High-octane Cambridge roars into state final


TROY, N.Y. — When you get to the last four teams standing, it's almost expected that the games will be close, one play here or there that makes a difference of who wins and moves on and who loses.

Not in his wildest dreams did Cambridge girls basketball coach Bob Phillips think that the Class C state semifinal would go like it did on Friday afternoon at Hudson Valley Community College.

The Indians scored the first eight points, led by 18 after one quarter and cruised to a 75-43 victory over Section VI's Maple Grove to advance to Saturday's championship game.

"You don't expect that type of game this late in the season," Phillips said. "Not in the state Final Four certainly, but you enjoy it when it comes."

Cambridge will face Section IV's Watkins Glen, a winner over Section IX's Millbrook in the first semifinal, on Saturday at 7 p.m. with the state championship on the line. It's the second appearance in the title game for the Indians, who went to the final in 1992. Watkins Glen won the Class C title in 2017.

Lilly Phillips led Cambridge with 22 points and 11 rebounds, while twin sister Sophie racked up 21 points, including five 3-pointers.

"To get ahead right away was big," Lilly Phillips said. "I think they knew we were a good shooting team, but to show that to them and get ahead, it made a big difference."

In her first game back in a month and a half, Fiona Mooney was a force on the block with 17 points and 10 rebounds.

"Fiona's been sitting for five and a half weeks and she's been at practice every day, riding the bike, doing left-handed drills, dribbling the ball," Phillips said. "She brought a new energy to practice when she [was cleared to play on Monday]. You could feel it. We had a phenomenal week of practice with her. She's been cooped up and caged, and it made a difference in how we played."

The Indians put the foot on the gas from the tip, scoring the first eight points as Maple Grove coach Bill Price took a timeout to regroup.

A basket from junior Bre Hill (the team's leading scorer on the afternoon with 10 points), but Cambridge kept up the pressure and got some turnovers and easy baskets in transition. A 12-2 Indians run followed, and after Lilly Phillips scored off a steal to make it 20-4 with 3:38 left in the opening quarter, most of the Red Dragons bench seemed to be stunned.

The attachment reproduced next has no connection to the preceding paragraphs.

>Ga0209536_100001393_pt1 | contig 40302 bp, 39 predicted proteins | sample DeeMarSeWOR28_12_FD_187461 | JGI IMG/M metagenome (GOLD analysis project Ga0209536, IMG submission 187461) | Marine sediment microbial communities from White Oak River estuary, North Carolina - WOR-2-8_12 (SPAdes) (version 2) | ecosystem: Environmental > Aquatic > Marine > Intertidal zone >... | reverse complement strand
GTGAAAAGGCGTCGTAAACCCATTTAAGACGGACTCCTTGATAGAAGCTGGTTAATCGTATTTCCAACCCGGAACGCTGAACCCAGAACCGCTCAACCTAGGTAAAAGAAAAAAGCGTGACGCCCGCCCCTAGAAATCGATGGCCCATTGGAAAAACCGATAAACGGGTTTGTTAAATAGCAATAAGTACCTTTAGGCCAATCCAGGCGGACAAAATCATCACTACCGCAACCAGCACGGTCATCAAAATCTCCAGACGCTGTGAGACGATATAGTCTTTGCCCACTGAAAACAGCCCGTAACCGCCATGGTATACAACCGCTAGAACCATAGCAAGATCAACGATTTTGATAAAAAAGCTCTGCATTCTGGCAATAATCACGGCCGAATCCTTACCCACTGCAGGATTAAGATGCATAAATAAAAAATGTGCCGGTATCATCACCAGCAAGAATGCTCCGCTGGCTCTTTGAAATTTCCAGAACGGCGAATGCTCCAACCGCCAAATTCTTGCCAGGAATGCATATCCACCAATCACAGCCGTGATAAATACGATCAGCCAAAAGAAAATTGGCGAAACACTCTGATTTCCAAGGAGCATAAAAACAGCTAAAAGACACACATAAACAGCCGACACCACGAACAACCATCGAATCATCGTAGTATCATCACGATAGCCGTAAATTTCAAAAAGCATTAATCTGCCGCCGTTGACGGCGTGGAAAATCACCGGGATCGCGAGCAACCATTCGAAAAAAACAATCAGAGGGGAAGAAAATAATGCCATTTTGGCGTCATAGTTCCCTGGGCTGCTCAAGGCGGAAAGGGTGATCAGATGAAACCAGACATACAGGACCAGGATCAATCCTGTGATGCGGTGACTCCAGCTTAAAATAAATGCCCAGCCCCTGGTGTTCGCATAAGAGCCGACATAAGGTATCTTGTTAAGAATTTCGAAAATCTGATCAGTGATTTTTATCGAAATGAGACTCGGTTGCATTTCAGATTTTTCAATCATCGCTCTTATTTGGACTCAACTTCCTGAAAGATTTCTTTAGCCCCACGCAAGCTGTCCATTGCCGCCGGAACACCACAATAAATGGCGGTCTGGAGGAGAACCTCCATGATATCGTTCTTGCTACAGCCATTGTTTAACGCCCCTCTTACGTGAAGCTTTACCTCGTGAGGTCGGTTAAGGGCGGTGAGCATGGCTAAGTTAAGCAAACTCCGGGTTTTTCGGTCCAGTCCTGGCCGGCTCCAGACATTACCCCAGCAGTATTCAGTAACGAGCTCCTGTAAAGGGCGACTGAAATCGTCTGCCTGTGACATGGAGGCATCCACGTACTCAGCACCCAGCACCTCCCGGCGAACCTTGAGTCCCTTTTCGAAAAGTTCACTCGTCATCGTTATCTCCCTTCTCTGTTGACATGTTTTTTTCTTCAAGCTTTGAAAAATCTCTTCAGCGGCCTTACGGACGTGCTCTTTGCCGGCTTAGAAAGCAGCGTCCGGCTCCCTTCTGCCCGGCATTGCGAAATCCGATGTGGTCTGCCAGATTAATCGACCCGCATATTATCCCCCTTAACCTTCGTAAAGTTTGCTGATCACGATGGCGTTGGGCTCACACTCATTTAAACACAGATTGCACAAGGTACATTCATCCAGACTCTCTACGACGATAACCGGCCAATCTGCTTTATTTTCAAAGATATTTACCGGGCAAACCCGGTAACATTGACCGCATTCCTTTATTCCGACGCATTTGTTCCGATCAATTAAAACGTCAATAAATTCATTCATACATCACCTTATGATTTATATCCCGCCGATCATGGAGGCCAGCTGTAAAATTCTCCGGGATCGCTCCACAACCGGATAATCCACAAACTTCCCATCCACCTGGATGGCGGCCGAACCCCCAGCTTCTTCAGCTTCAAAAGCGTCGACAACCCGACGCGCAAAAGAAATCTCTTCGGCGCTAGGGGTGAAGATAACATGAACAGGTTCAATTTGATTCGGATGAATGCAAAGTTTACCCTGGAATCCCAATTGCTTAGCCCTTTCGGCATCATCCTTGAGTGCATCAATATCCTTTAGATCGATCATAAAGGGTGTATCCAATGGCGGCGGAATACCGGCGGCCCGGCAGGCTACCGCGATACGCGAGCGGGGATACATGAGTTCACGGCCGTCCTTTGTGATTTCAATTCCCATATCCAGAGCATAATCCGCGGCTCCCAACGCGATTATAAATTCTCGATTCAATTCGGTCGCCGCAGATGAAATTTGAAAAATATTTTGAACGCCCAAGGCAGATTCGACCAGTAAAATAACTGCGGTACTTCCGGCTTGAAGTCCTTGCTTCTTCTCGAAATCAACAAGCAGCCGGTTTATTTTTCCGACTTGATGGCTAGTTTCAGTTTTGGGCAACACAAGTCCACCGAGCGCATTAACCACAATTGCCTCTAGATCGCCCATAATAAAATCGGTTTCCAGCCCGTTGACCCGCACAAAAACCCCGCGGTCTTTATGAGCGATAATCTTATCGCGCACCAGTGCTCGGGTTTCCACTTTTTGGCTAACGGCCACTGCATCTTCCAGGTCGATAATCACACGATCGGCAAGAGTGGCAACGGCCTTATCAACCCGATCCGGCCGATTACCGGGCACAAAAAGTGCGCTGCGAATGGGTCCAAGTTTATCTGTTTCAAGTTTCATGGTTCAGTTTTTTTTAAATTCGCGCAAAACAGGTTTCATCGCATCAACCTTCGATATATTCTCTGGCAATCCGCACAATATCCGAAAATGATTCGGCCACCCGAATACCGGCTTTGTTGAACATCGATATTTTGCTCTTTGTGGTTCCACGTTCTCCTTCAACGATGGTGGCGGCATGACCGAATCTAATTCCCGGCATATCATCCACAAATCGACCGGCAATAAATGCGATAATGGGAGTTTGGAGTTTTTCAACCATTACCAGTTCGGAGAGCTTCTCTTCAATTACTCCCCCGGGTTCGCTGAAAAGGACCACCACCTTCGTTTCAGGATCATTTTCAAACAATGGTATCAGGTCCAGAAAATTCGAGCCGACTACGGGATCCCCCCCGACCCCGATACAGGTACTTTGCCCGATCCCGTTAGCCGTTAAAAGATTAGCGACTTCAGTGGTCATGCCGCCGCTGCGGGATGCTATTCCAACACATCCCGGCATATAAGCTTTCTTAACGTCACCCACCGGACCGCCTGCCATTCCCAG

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"We've done that to some teams in our league, but you don't know how a team you've never seen is going to react to it," Bob Phillips said. "We told them to keep the pedal down and don't let up. They are a good team and they've had a good season, we didn't let it get extended."

Maple Grove got a little more in rhythm in the second quarter, but for every hoop, Cambridge matched. Stasia Epler hit a 3-pointer with three minutes remaining in the half to extend the lead to 21 and Cambridge went into the break ahead by 22 at 49-27.

In the first half, the Indians shot 8-of-11 from beyond the arc and one of those misses was a last-second heave from half-court.

"We're a good shooting team, we have multiple people that can shoot the three," Bob Phillips said. "When they're all shooting well, it's hard to defend us."

The Red Dragons came out quickly in the third, scoring seven in a row after Cambridge started the quarter with a basket. A three-pointer by Marissa Schuppenhauer cut the Cambridge lead to 51-34 with 4:58 left in the third and Price took a timeout.

"The first couple minutes of each half is certainly important," Bob Phillips said. "We had no let-ups. We knew they would make a run, they drove six hours to get here, they aren't going to want to go home. That's motivation enough, as far as I'm concerned. Don't let them think they have a chance of coming back in it. We had a gameplan and they stuck to it."

But any thoughts of a comeback were squashed as Cambridge scored the next 15 points in a row, with Lilly Phillips, Sophie Phillips and Mooney doing all the damage.

"Sitting out those seven games, we still did it, but it was frustrating sitting on the sideline," Mooney said. "So I was extra motivated for tonight. I wasn't sure how it was going to be, but I felt I got right back into it."

Both teams emptied their benches in the fourth, giving everyone on both sides a chance to play in the state semifinal.

Now the focus immediately goes to the Senecas for a chance to bring home the hardware back to Washington County.

"Our community gives us great support," Bob Phillips said. "They support everything, academics, clubs, activities and certainly sports. It's always been the case. It'll be really special for these kids to do it here in Section II, and it'll be the only other state championship at Cambridge other than football. It's exciting and that's what we're hoping to do."


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